1. Se encontró una tasa significativamente más alta de uso de suplementos de hormona tiroidea en los pacientes con DM (32%) que entre los controles igualados por edad y sexo (4%).
2- Más del 50% de los pacientes con MD mayores de 60 años tomaban suplementos de hormona tiroidea, lo que supera con creces la tasa de los suplementos de la hormona tiroidea en la población general.

3-No se han realizado estudios recientes de la prevalencia de la enfermedad de la tiroides en pacientes con MD. En la literatura más antigua, Pulec y House informó que el 3% de 120 pacientes con DM tenía antecedentes de hipotiroidismo y Powers encontró hipotiroidismo en el 17% de sus pacientes con MD.
Por lo tanto, nuestra encuesta más reciente muestra una mayor incidencia de hipotiroidismo.

Este hallazgo puede ser causado por la reciente disponibilidad pruebas hormonales para el hipotiroidismo de alta sensibilidad, lo que ha hecho posible que las personas con disfunción de la tiroides menos grave sean diagnosticadas y se traten.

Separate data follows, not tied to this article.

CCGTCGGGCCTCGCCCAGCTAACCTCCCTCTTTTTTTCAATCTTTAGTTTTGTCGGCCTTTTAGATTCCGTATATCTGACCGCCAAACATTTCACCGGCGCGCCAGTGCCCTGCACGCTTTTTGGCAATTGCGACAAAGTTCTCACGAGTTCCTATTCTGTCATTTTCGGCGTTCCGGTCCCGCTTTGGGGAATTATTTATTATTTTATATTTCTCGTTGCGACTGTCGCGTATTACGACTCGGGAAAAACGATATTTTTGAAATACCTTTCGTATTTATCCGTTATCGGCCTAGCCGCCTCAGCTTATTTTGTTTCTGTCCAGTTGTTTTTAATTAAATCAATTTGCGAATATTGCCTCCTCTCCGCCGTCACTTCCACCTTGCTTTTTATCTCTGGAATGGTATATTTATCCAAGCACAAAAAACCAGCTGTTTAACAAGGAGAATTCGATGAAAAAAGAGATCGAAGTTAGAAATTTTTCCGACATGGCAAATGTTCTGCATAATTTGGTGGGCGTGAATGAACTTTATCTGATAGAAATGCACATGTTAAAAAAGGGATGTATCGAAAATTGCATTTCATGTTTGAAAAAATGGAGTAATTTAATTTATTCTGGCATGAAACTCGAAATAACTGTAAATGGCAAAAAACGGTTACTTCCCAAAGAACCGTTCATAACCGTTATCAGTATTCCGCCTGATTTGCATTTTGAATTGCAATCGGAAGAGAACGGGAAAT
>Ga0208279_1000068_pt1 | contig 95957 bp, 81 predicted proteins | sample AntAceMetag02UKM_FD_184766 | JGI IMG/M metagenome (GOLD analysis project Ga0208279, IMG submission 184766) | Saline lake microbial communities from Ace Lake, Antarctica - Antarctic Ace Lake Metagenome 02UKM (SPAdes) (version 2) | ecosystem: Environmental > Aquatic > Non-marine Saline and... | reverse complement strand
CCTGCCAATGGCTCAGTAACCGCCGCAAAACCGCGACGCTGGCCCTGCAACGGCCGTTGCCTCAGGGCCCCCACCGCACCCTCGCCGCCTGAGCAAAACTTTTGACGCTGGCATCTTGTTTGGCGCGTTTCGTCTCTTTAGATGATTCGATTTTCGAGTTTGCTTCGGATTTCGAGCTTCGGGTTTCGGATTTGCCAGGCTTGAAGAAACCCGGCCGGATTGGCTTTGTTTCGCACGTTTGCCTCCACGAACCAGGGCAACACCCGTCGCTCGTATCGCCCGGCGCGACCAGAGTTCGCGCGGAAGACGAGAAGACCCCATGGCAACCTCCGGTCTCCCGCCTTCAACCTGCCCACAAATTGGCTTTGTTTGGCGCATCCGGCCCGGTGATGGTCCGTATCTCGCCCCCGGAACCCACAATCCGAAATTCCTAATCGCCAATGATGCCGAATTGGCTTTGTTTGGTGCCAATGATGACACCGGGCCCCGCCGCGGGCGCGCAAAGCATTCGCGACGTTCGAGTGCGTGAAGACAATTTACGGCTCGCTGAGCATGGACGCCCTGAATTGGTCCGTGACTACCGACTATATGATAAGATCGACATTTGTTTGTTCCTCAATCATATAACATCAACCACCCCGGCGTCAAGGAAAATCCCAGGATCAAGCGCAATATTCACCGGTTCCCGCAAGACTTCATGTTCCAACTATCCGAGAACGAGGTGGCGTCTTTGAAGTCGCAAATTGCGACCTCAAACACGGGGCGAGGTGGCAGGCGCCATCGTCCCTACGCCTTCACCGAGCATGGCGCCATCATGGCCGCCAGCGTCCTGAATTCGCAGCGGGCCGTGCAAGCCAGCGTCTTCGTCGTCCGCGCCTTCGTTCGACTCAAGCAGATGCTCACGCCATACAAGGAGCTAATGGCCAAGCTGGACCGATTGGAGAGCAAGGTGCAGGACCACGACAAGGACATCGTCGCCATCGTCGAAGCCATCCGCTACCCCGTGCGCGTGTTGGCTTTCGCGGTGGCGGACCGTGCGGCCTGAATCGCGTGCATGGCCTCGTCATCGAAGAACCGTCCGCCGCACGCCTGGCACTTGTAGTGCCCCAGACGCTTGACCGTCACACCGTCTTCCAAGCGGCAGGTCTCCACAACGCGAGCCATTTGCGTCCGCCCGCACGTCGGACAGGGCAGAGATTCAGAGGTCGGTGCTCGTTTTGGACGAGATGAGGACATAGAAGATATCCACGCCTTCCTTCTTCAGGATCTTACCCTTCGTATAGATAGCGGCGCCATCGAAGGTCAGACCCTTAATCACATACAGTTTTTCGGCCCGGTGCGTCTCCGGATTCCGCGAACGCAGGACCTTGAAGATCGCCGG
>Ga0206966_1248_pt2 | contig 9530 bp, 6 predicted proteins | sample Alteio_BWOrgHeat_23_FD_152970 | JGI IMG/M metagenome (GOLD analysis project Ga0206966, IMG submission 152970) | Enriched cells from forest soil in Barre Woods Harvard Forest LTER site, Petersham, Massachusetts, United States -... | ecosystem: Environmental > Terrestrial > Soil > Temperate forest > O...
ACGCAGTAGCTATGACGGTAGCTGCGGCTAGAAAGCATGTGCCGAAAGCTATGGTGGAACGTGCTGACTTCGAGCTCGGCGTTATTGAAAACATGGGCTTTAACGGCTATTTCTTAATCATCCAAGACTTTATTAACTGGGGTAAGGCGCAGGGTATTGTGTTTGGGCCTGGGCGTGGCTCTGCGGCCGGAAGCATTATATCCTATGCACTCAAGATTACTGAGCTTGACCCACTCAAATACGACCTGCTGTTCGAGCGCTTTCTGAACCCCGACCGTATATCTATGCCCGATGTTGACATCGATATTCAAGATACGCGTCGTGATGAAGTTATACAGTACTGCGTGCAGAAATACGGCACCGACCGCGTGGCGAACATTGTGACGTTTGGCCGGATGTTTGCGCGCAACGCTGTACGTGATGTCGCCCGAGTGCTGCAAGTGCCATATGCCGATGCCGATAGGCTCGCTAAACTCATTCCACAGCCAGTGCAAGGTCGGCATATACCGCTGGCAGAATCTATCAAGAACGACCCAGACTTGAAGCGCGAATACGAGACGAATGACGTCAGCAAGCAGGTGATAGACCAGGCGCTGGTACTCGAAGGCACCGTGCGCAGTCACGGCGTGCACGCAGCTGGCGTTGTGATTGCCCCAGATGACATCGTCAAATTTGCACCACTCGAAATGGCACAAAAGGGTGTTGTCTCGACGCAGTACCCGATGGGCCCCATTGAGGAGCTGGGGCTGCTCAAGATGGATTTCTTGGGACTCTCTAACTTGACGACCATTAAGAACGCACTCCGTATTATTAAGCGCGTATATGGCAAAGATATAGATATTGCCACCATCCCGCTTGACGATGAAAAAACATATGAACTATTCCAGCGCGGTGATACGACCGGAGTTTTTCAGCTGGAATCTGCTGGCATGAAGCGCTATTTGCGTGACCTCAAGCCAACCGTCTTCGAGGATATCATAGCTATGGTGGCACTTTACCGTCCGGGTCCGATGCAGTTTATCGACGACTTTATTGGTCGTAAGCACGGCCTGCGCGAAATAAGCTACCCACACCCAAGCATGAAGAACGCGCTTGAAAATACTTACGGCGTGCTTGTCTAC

4-Es poco probable que la asociación de la disfunción de la tiroides con la edad sea sólo un reflejo de la mayor prevalencia general de disfunción tiroidea en la población de edad avanzada, dado que la prevalencia de la enfermedad de la tiroides en las personas mayores de 55 años es inferior al 10% 0,8-11 Por lo tanto , nuestros datos apoyan la posibilidad de una prevalencia mucho mayor del uso de medicación de la tiroides en pacientes con DM en general, y una prevalencia especialmente elevada en los pacientes mayores.

5-La enfermedad tiroidea autoinmune es la enfermedad autoinmune más común en la población de los Estados Unidos, y los suplementos de tiroides tienen una alta correlación con la enfermedad.
En un estudio reciente realizado por Diez de 13655 pacientes con
• El hipotiroidismo por enfermedad de Hashimoto representaron el 47% de los casos,
• seguido de hipotiroidismo postoperatorio (26,7%),
• de causa desconocida (13,1%),
• y la terapia para un hipertiroidismo anterior (9,6%).